Are scientific research outputs aligned with national policy makers' priorities? A case study of tuberculosis in Cambodia.


Boudarene, L; James, R; Coker, R; Khan, MS; (2017) Are scientific research outputs aligned with national policy makers' priorities? A case study of tuberculosis in Cambodia. Health policy and planning, 32 (suppl_2). i3-i11. ISSN 0268-1080 DOI: https://doi.org/10.1093/heapol/czx041

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Abstract

With funding for tuberculosis (TB) research decreasing, and the high global disease burden persisting, there are calls for increased investment in TB research. However, justification of such investments is questionable, when translation of research outputs into policy and health care improvements remains a challenge for TB and other diseases. Using TB in Cambodia as a case study, we investigate how evidence needs of national policy makers are addressed by topics covered in research publications. We first conducted a systematic review to compile all studies on TB in Cambodia published since 2000. We then identified priority areas in which evidence for policy and programme planning are required from the perspective of key national TB control stakeholders. Finally, results from the literature review were analysed in relation to the priority research areas for national policy makers to assess overlap and highlight gaps in evidence. Priority research areas were: TB-HIV co-infection; childhood TB; multidrug resistant TB (MDR-TB); and universal and equitable access to quality diagnosis and treatment. On screening 1687 unique papers retrieved from our literature search, 253 were eligible publications focusing on TB in Cambodia. Of these, only 73 (29%) addressed one of the four priority research areas. Overall, 30 (11%), five (2%), seven (2%) and 37 (14%) studies reported findings relevant to TB-HIV, childhood TB, MDR-TB and access to quality diagnosis and treatment respectively. Our analysis shows that a small proportion of the research outputs in Cambodia address priority areas for informing policy and programme planning. This case study illustrates that there is substantial room for improvement in alignment between research outputs and evidence gaps that national policy makers would like to see addressed; better coordination between researchers, funders and policy makers' on identifying priority research topics may increase the relevance of research findings to health policies and programmes.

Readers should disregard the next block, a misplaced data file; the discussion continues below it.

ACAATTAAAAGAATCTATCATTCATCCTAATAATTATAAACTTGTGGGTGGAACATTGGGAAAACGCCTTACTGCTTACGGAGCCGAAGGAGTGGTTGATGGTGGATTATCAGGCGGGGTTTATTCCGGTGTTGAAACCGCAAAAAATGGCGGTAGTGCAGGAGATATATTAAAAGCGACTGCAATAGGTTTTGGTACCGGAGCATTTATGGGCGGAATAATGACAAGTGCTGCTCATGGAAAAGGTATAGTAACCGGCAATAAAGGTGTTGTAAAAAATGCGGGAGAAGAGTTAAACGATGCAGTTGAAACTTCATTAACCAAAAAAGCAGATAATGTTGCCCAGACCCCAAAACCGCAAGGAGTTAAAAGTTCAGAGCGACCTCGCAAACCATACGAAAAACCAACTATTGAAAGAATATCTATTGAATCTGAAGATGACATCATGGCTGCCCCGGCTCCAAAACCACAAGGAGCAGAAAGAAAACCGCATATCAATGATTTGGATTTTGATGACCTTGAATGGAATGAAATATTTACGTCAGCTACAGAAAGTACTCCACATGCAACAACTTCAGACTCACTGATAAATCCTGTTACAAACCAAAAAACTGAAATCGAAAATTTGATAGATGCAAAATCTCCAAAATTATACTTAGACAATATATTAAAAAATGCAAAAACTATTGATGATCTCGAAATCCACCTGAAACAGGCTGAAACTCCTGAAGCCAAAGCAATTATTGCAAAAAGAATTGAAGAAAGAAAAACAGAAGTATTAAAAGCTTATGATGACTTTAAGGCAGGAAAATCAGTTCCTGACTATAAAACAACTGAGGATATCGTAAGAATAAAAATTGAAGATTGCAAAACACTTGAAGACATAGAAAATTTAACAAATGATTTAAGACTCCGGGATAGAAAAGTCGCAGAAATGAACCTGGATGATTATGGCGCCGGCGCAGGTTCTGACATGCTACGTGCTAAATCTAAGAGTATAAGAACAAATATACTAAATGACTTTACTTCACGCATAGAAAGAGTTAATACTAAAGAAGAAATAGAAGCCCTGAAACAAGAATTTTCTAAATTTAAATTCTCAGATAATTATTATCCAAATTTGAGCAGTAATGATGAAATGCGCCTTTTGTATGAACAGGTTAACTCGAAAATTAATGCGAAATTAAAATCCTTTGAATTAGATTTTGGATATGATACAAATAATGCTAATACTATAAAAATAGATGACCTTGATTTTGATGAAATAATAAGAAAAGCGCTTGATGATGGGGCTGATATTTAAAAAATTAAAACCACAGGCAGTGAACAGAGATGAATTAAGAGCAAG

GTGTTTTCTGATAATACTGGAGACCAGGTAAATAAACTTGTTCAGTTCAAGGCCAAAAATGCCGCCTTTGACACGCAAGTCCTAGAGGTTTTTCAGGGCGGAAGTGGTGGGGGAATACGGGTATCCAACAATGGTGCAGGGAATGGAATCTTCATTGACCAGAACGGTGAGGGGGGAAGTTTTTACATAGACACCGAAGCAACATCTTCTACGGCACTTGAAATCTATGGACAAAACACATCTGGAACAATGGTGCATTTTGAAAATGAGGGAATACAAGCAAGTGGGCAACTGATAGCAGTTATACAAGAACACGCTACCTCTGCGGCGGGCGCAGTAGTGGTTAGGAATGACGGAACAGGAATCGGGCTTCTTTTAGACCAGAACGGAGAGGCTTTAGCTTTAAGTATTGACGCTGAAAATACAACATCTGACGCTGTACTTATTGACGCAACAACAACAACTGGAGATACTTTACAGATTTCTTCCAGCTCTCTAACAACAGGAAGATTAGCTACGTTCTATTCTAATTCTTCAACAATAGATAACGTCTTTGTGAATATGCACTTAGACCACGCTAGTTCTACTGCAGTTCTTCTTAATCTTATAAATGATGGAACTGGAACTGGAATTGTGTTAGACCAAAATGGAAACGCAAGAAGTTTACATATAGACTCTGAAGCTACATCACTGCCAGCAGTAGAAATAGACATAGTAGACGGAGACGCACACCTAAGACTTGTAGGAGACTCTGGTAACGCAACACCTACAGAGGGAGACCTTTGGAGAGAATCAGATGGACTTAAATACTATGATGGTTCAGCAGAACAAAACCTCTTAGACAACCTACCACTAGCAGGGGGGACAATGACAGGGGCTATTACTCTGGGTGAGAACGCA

Item Type: Article
Faculty and Department: Faculty of Public Health and Policy > Dept of Global Health and Development
Faculty of Infectious and Tropical Diseases > Dept of Disease Control
Research Centre: TB Centre
PubMed ID: 29028223
URI: http://researchonline.lshtm.ac.uk/id/eprint/4546347

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